Whitney Gray, coordinator of the Great Florida Birding and Wildlife Trail, enjoys getting people excited to get out to view nature, especially the wildlife.
Great Florida Birding and Wildlife Trail, fish and wildlife foundation of florida, whitney gray, ebird.org
MobileRVing: The Buzz, Your Outdoor Lifestyle Insider, Written by Renee Wright
"Twitchers" Scour Florida For The Rarest Bird Sightings
Arguably The Best State For Wildlife Viewing, FL Captures Millions With Its Diverse Bird Species That Converge Under The Great Florida Birding & Wildlife Trail
For the past two years, Whitney Gray has had what she calls a “happy job”: coordinator of the Great Florida Birding and Wildlife Trail. A certified ecologist and former science teacher, Whitney previously worked in monitoring rising sea levels and climate change. Hanging out with the birds, bees and butterflies is, she admits, a nice change.
“I’ve been fascinated with nature since my childhood, when I was lucky enough to have grandparents who took the time to tell me the names of the plants, animals and birds,” she says. “Basically my job is to encourage people to do just what my grandparents did for me - get out and enjoy nature.”
Florida is a prime place to appreciate the natural world. The Great Florida Birding and Wildlife Trail lists more than 500 sites spread all over the state. “We have a lot of protected land in Florida,” Whitney says. “You don’t have to travel far to see tons of wildlife.”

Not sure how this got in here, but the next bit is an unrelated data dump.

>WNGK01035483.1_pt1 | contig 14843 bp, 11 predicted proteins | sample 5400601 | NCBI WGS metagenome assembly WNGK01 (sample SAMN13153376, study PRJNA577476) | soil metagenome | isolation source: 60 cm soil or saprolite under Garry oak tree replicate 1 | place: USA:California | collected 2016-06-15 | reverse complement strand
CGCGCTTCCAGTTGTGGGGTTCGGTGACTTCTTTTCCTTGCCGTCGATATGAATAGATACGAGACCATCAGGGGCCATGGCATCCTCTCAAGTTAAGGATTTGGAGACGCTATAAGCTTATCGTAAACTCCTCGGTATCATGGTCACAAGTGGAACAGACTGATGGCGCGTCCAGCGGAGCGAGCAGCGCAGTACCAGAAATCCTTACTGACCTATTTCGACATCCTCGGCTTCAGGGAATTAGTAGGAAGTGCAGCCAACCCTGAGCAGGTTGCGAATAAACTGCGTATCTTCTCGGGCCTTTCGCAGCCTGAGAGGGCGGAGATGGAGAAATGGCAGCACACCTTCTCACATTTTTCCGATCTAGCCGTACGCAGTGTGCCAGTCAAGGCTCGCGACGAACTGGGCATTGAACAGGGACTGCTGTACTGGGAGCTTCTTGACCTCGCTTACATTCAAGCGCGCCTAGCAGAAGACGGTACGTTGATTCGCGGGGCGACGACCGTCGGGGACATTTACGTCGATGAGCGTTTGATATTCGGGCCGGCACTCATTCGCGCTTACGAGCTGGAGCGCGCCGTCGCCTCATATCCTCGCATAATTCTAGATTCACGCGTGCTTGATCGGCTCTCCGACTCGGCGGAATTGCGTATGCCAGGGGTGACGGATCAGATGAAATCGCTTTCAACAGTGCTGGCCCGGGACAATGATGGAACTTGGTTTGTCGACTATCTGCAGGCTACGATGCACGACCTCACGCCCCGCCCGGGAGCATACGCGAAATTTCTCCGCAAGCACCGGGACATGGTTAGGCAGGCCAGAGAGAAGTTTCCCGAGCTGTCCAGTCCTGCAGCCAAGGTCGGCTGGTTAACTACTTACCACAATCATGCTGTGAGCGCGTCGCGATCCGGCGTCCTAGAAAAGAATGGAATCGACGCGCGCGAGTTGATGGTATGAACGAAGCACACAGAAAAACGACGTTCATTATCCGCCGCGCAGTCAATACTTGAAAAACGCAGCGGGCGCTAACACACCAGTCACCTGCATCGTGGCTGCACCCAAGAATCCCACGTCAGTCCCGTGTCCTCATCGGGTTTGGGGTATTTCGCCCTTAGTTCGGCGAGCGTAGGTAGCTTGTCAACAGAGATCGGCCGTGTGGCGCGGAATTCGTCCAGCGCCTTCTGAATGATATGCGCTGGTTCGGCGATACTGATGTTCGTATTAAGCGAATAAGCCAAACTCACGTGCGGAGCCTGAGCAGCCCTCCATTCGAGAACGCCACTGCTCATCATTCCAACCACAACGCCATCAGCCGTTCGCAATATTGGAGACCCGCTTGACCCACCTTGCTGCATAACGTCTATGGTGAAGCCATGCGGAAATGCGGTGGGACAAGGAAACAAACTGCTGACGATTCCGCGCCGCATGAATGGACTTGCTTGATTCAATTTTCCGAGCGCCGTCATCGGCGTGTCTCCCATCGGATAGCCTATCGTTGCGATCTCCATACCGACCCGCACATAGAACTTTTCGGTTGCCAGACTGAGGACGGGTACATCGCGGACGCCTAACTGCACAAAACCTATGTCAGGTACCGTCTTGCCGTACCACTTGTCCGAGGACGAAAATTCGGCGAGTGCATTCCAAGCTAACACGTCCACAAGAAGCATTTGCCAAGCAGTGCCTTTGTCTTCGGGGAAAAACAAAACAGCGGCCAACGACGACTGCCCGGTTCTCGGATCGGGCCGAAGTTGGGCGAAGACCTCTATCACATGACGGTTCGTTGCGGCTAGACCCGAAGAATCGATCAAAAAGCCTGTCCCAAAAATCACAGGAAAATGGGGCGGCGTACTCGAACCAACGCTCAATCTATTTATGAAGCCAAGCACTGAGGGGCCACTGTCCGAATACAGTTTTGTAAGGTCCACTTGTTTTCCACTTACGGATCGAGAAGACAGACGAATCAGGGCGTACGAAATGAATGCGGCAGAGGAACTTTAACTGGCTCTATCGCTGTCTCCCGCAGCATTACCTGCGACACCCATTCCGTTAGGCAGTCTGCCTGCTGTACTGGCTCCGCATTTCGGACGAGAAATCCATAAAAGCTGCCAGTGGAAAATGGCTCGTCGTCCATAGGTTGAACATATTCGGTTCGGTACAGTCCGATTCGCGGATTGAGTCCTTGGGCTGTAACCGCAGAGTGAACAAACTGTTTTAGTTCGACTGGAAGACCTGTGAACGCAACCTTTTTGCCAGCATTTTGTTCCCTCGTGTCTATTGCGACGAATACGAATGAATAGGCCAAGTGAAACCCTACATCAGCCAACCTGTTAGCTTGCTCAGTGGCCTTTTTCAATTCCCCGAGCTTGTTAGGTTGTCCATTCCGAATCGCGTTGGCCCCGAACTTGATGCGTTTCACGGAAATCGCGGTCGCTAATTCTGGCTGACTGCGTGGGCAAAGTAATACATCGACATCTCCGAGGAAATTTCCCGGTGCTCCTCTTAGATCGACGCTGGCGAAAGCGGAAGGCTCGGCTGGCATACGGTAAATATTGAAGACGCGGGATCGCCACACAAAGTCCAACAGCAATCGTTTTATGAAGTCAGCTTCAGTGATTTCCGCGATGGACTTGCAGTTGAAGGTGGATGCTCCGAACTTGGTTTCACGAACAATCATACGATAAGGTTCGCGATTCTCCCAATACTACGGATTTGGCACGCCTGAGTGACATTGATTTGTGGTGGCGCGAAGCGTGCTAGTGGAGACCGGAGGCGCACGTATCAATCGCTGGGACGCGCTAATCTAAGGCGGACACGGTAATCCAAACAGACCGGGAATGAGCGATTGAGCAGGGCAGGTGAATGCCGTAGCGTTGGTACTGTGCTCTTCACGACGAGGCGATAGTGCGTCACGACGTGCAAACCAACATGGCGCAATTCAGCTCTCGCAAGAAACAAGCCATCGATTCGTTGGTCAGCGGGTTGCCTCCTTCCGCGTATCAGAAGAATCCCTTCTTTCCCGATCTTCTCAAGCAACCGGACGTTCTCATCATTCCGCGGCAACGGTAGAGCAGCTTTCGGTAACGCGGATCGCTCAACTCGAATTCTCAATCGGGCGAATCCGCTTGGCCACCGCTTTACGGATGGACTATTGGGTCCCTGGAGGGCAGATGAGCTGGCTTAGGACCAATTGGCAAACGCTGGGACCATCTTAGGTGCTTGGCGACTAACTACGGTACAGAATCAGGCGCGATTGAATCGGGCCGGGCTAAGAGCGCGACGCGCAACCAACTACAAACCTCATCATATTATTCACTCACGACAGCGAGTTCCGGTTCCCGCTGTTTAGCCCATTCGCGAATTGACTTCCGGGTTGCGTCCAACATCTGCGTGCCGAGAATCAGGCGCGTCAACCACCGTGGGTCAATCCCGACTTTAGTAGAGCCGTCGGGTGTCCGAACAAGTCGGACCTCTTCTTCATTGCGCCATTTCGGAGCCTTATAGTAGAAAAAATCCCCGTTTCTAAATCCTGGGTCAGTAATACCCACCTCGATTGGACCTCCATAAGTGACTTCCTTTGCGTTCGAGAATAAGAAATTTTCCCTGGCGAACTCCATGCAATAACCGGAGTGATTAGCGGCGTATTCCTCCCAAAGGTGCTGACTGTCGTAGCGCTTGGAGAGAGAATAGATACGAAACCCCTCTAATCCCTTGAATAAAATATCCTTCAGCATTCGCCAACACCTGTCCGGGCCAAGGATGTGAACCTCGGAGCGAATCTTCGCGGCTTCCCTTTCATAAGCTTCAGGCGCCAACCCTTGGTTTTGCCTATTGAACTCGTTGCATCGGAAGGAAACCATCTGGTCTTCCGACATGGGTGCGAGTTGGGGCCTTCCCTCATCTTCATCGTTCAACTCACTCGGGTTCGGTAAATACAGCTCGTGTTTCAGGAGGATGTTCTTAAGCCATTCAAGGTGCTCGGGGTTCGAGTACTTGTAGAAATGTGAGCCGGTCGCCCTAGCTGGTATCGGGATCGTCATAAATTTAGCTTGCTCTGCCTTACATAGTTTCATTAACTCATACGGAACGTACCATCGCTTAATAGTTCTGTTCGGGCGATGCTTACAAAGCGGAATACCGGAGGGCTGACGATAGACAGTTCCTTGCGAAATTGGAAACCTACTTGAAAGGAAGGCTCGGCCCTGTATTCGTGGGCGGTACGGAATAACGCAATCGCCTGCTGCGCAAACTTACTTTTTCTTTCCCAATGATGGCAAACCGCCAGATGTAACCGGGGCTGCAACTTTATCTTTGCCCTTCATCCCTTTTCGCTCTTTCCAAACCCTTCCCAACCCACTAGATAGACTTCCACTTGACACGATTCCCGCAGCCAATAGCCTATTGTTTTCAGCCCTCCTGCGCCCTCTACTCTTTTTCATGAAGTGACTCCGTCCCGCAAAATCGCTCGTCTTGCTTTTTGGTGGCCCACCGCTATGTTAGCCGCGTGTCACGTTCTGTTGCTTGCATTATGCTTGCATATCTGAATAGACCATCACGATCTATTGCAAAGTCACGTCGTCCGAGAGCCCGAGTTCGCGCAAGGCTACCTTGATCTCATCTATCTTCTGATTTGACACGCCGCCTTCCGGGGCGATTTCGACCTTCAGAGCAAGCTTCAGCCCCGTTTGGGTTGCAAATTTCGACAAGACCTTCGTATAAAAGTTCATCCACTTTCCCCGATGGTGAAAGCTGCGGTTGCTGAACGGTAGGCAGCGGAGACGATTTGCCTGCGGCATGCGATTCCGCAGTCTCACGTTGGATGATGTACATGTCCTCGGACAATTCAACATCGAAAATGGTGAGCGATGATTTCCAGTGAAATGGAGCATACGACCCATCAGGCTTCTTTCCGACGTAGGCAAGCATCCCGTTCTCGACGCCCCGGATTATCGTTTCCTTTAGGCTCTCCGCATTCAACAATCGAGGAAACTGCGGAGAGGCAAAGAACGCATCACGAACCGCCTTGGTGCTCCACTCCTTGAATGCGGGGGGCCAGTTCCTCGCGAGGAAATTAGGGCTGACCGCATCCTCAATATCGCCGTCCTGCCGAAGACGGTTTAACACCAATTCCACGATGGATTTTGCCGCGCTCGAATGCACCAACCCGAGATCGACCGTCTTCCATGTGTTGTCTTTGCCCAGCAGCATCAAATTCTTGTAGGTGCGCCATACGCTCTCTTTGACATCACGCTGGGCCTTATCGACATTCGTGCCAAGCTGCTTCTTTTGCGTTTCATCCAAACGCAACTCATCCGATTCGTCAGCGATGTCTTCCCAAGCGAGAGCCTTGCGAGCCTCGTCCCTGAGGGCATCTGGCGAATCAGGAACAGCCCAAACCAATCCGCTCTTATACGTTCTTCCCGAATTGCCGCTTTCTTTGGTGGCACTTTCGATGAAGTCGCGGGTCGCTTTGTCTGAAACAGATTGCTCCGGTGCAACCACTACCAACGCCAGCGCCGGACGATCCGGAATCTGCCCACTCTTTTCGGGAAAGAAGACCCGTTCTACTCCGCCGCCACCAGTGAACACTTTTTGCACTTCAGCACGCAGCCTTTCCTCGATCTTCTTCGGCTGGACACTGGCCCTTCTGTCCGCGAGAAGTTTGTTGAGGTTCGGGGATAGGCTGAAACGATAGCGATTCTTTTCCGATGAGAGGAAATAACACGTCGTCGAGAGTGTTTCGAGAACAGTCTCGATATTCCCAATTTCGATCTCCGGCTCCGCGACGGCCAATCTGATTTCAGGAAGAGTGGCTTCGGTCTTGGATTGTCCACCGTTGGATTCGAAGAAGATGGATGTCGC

In fact, according to Whitney, Florida is the No. 1 state in the nation as a destination for wildlife viewing. And, perhaps surprisingly, it’s the second most pursued outdoor activity for state visitors. Surveys show that the trend is on the upswing.
“I’m a casual birder,” Whitney says, “but some people are incredibly focused. Some can even identify birds by their songs. We see all kinds of birders come through. One of the major types we call a lister. They keep track of all the birds they see, often using the web app, eBird.org. They’re like Pokemon Go players… gotta catch ‘em all.”
She says a subset of the listers are known as twitchers. “That’s someone who hears about the sighting of a rare bird and drops everything to travel to the area, so they can add it to their list. Right now they’re headed for Pensacola, where two Greater Flamingos have been reported. They are native to Africa and don’t often show up this far north.”